The dawn chorus of cars and eighteen-wheelers begins to replace the cardinal calling from the riverside behind my apartment. In the silence of the night I often hear the river below, but now the new dawn of modern life drowns out the natural rhythms and no longer can pace be defined by the limits of a man’s stride or the gait of a horse. Stirring from my sleep I think of the day yet unfolding and please my heart with the sanctity of honest work. I rehearse an answer to a working problem in the woodshop and wrestle through the concept in my mind until I know how to resolve the question thoroughly. I plan for half an hour and seek answers before the invasion of full life determines my objectives for me.
The work at the woodshop is nearing completion and inside the main class area we are ready for class. The new sets of tools arrived safely by carrier from Canada and others should arrive in the next two to three days. We worked continuously last week to finalize many things with new bathrooms, floors, doors and such to be done. But the greatest great relief to me was seeing the work Tom and Gary did in completing all of the benches. Saturday evening the benches stood scattered amongst the timber-framed posts like islands of sanity. I think with sadness that as we strive to rebuild and re-establish our workshop here in New York, schools across the nation and indeed continents have shut theirs down. Politicians and educators (for some very obscured reasons) made decisions decades ago that rendered our young people dysfunctional, exporting their jobs and future to another continent when they could have been working fulltime here at home. I thought of this Wendell Berry poem:
A Timbered Choir
Even while I dreamed I prayed that what I saw was only fear and no foretelling,
for I saw the last known landscape destroyed for the sake
of the objective, the soil bludgeoned, the rock blasted.
Those who had wanted to go home would never get there now.
I visited the offices where for the sake of the objective the planners planned
at blank desks set in rows. I visited the loud factories
where the machines were made that would drive ever forward
toward the objective. I saw the forest reduced to stumps and gullies; I saw the poisoned river, the mountain cast into the valley;
I came to the city that nobody recognized because it looked like every other city.
I saw the passages worn by the unnumbered footfalls of those whose eyes were fixed upon the objective.
Their passing had obliterated the graves and the monuments of those who had died in pursuit of the objective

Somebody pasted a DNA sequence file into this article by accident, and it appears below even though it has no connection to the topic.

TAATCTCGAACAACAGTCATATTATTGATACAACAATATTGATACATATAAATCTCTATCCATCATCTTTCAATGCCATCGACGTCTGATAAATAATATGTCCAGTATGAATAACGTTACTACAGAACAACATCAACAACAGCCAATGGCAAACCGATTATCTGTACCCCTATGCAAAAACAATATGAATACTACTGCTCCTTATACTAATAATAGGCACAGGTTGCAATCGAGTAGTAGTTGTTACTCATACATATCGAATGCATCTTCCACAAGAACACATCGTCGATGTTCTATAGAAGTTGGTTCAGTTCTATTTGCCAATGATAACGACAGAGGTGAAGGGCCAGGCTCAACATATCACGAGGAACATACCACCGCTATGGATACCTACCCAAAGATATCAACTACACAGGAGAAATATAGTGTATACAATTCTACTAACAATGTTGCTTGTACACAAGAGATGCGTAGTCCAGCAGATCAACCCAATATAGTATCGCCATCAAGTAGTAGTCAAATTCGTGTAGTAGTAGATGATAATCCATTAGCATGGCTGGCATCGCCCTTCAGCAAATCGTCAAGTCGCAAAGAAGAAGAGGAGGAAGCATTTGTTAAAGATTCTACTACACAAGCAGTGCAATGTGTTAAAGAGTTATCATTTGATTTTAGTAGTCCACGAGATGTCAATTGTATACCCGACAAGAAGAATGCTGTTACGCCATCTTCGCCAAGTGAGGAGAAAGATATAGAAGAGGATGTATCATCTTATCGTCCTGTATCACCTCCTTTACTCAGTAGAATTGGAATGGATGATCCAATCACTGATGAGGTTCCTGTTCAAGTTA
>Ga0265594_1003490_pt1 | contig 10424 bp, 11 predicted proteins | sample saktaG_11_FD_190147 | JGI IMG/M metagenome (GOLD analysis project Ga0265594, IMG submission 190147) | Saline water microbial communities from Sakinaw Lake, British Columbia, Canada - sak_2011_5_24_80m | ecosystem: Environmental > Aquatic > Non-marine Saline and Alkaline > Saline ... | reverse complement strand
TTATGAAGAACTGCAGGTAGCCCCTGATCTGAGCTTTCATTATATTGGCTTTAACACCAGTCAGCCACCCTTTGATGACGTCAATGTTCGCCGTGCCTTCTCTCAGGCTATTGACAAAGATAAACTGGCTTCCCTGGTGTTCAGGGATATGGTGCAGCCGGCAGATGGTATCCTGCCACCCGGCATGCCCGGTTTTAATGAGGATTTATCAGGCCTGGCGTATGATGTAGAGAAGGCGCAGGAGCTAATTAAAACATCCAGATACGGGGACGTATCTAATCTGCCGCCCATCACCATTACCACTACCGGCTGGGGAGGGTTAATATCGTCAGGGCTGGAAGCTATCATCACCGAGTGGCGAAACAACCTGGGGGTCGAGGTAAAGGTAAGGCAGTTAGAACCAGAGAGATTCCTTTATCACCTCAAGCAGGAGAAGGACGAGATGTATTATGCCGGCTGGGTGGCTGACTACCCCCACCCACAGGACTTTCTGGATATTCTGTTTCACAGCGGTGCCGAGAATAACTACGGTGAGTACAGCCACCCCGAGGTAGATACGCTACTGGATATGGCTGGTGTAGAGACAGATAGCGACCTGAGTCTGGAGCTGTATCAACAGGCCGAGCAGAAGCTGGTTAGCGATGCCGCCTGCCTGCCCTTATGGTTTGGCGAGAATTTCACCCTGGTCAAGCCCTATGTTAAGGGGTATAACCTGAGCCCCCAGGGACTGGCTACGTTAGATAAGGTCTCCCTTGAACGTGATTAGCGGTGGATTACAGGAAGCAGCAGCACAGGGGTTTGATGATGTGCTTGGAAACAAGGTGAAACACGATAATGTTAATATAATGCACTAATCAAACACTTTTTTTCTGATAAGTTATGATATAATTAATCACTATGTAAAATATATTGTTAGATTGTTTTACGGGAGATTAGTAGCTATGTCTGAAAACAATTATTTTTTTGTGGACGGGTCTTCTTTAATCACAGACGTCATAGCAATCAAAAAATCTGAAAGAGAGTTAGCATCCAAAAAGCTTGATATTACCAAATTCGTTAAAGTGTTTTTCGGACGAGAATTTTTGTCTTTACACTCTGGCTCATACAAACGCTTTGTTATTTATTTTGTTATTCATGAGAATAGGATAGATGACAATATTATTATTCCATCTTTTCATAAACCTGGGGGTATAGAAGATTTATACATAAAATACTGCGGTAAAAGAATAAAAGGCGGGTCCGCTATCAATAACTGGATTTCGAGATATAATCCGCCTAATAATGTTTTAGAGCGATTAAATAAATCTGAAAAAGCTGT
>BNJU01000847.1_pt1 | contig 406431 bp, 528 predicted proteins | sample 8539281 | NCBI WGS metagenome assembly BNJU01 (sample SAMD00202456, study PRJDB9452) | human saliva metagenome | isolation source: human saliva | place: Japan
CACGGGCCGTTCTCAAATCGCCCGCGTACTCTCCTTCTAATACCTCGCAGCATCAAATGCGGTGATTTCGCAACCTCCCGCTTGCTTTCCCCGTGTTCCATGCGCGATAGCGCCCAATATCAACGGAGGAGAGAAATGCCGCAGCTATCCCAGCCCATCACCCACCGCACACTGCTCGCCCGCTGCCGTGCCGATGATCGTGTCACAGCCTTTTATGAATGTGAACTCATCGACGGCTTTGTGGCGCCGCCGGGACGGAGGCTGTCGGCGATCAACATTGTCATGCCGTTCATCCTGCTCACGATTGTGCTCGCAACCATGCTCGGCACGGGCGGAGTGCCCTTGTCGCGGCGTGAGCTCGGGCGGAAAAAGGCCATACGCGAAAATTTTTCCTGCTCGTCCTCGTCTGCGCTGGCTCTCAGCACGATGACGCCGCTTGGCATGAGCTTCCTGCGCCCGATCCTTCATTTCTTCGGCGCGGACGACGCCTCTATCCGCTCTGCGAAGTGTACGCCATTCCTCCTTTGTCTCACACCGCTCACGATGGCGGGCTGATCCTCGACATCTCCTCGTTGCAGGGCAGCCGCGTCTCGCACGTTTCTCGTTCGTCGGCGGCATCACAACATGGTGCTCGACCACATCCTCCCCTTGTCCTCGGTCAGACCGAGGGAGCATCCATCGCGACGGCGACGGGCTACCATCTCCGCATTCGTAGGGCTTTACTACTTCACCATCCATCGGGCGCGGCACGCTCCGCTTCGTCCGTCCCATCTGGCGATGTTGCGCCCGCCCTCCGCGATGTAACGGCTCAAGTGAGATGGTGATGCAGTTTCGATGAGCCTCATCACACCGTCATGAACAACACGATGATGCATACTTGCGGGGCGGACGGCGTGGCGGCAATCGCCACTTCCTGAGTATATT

and who had long ago forever been forgotten, according to the inevitable rule that those who have forgotten forget that they have forgotten.
Men, women, and children now pursued the objective as if nobody ever had pursued it before.
The races and the sexes now intermingled perfectly in pursuit of the objective.
the once-enslaved, the once-oppressed were now free to sell themselves to the highest bidder and to enter the best paying prisons in pursuit of the objective,
which was the destruction of all enemies, which was the destruction of all obstacles, which was the destruction of all objects,
which was to clear the way to victory, which was to clear the way to promotion, to salvation, to progress, to the completed sale, to the signature on the contract,
which was to clear the way to self-realization, to self-creation, from which nobody who ever wanted to go home would ever get there now,
for every remembered place had been displaced; the signposts had been bent to the ground and covered over.
Every place had been displaced, every love unloved, every vow unsworn, every word unmeant to make way for the passage of the crowd
of the individuated, the autonomous, the self-actuated, the homeless with their many eyes opened toward the objective
which they did not yet perceive in the far distance, having never known where they were going, having never known where they came from.
The vises we chose are substantially excellent in functionality and quality. I have been using the same one since January and like them more than the Record vises I have used now for half a century. Tom spent some time cleaning off the excess oils and grease used to preserve the new vises and ensuring that they were ready to use a week Monday.
I will drop back on my cupboards this morning. I have them together now and so I will fit out the internal shelving and hang the doors. I have a couple of drawers to make and then all that remains is to paint the outsides.
Soon we will be sharpening the chisels and planes ready for Monday. No mean feat when you think in terms of 85 chisels and 48 different plane types. Not for the fainthearted at all. Thankfully we decided to go with Veritas tools for the main part, so their tools are ready to go straight out of the box pretty well.